Town of Huntington officials have planned a public hearing Tuesday to discuss deleting a 2-year-old provision in town code mandating carbon monoxide detectors in places where large gatherings occur.

A recently enacted state law regulating the devices has made the local law obsolete, town officials said.

In July 2014, town leaders unanimously enacted regulations requiring carbon monoxide detectors in places of public assembly with 50 or more people, five months after a manager died in a local restaurant.

In February that year, a faulty flue pipe in the heating system in the basement caused a carbon monoxide buildup in Legal Sea Foods in Huntington Station, killing the manager, Steven Nelson, 55, of Copiague, and sickening more than two dozen employees and rescue workers. The building had no detectors.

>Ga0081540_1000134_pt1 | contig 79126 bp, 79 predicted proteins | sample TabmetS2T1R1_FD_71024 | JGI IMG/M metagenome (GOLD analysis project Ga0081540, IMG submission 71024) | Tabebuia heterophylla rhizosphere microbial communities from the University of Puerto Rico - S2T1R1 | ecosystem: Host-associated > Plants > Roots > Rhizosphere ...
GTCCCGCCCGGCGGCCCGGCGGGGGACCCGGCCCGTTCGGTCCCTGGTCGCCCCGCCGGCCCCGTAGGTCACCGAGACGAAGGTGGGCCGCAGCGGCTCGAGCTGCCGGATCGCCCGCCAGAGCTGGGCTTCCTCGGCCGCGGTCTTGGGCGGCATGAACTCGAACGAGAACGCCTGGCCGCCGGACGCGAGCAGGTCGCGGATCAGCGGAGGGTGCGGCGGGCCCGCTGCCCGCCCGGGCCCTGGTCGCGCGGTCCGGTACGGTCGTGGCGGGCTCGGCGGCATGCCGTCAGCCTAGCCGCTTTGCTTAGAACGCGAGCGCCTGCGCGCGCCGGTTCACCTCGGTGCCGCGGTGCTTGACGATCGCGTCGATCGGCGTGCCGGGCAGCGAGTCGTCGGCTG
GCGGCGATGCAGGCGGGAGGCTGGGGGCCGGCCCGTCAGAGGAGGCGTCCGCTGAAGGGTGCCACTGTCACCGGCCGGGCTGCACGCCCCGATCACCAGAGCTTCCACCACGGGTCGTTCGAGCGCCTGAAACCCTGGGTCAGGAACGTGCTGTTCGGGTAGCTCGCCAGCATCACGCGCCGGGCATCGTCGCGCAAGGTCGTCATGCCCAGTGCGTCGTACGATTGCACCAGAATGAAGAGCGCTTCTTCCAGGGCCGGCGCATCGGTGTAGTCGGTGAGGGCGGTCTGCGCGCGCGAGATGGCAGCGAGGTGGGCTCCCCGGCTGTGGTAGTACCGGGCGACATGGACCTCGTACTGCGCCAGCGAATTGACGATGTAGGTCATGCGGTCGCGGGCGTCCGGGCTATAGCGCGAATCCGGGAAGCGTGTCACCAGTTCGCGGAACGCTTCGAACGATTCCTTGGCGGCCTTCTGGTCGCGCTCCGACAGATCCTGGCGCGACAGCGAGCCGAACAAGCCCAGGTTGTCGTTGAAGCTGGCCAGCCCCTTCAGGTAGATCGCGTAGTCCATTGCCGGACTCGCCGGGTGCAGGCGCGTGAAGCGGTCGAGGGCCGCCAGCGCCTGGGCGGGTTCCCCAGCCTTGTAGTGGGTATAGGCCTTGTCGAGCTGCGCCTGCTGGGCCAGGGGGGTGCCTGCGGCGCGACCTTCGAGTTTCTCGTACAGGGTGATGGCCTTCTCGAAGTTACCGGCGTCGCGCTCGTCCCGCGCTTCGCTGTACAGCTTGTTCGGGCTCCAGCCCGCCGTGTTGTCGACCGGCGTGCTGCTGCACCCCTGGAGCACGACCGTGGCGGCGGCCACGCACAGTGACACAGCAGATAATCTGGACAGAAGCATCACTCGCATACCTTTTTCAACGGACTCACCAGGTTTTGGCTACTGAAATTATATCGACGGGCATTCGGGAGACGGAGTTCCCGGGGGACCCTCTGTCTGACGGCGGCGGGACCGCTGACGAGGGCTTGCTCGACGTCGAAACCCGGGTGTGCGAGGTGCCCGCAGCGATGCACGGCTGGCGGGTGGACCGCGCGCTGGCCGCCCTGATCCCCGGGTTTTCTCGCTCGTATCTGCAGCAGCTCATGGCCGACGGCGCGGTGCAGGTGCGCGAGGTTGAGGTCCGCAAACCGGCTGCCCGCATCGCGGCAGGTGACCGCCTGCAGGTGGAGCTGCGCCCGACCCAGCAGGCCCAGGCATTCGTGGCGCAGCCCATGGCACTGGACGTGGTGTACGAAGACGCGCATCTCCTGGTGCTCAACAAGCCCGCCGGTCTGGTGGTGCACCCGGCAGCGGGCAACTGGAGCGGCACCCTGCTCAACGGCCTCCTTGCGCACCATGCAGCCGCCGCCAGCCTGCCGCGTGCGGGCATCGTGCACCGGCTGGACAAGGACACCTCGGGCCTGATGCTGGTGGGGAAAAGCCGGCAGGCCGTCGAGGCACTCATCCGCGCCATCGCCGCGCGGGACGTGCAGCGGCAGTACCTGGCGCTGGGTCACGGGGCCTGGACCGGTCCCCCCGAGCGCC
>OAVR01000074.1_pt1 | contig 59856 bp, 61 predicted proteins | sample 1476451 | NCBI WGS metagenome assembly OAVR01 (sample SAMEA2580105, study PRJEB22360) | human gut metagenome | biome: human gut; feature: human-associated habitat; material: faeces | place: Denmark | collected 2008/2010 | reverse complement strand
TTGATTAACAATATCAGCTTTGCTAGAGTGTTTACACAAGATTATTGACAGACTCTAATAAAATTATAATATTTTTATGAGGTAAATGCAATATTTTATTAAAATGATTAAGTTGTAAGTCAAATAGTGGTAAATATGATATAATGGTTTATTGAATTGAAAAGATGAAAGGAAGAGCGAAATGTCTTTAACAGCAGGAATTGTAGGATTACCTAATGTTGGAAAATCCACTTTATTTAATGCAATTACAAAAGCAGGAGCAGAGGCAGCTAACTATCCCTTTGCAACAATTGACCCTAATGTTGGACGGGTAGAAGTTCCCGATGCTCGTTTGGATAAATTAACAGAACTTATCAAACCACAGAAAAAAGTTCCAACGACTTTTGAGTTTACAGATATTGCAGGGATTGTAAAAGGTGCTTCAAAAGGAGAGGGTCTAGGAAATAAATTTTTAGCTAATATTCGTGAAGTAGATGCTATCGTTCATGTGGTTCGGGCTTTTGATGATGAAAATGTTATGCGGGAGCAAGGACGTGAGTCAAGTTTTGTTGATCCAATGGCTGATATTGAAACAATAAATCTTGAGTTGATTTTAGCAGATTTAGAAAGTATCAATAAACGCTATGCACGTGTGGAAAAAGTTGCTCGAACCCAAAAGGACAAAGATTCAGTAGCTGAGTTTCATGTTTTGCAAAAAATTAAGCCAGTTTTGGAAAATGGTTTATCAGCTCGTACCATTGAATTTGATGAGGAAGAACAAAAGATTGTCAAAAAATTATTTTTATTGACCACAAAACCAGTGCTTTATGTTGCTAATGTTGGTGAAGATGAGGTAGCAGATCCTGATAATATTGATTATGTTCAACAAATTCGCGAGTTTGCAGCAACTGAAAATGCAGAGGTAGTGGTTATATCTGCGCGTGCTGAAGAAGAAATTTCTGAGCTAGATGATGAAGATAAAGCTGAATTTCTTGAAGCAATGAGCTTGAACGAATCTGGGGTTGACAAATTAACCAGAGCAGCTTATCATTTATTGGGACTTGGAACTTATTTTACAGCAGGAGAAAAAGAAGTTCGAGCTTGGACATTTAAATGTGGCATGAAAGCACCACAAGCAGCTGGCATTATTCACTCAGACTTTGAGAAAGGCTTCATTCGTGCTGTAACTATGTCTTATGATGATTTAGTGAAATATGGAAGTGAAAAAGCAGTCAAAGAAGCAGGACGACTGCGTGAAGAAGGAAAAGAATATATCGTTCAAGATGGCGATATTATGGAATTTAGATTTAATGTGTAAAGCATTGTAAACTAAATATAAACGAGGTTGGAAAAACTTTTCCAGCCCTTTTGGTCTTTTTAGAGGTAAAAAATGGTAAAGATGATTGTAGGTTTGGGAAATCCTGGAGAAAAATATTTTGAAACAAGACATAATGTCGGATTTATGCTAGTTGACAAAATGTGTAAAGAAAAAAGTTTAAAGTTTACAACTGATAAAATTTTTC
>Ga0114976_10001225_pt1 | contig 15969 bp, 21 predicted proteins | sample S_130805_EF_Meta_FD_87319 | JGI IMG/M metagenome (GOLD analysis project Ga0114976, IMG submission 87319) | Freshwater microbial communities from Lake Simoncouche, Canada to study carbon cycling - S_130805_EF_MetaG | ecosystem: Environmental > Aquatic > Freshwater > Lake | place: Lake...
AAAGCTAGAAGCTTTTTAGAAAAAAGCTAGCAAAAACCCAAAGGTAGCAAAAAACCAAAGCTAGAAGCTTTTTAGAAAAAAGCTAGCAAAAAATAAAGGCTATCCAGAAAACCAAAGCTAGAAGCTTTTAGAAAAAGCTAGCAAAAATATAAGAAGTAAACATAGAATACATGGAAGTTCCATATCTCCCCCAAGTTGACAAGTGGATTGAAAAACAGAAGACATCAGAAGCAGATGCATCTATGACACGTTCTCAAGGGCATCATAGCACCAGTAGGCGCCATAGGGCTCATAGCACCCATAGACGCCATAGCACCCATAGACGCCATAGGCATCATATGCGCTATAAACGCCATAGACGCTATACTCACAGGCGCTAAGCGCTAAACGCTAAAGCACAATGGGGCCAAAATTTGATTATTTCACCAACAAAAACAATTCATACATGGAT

In December 2014, Gov. Andrew M. Cuomo signed a law that required restaurants and other commercial buildings to install carbon monoxide detectors. The legislation was prompted, in part, by Nelson’s death.

The bill had been dubbed “Steven Nelson’s Law” to honor the restaurant manager, a father of one who was remembered by a former customer as “genuine, caring.”

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The law, which took effect six months after the signing, changed fire-prevention and building codes statewide.

“We passed it [the local law] to fill what we saw as a void after the Legal Sea Foods tragedy,” said town board member Mark Cuthbertson, co-sponsor of the resolution. “We’re now repealing it because it’s no longer necessary because it’s addressed in state regulations, and therefore we shouldn’t have provisions like that on our books.”

The restaurant was shuttered for three weeks after the tragedy and closed permanently at the end of that year when its lease expired.

The hearing is scheduled during the monthly town board meeting Tuesday at 2 p.m. at Town Hall, 100 Main St.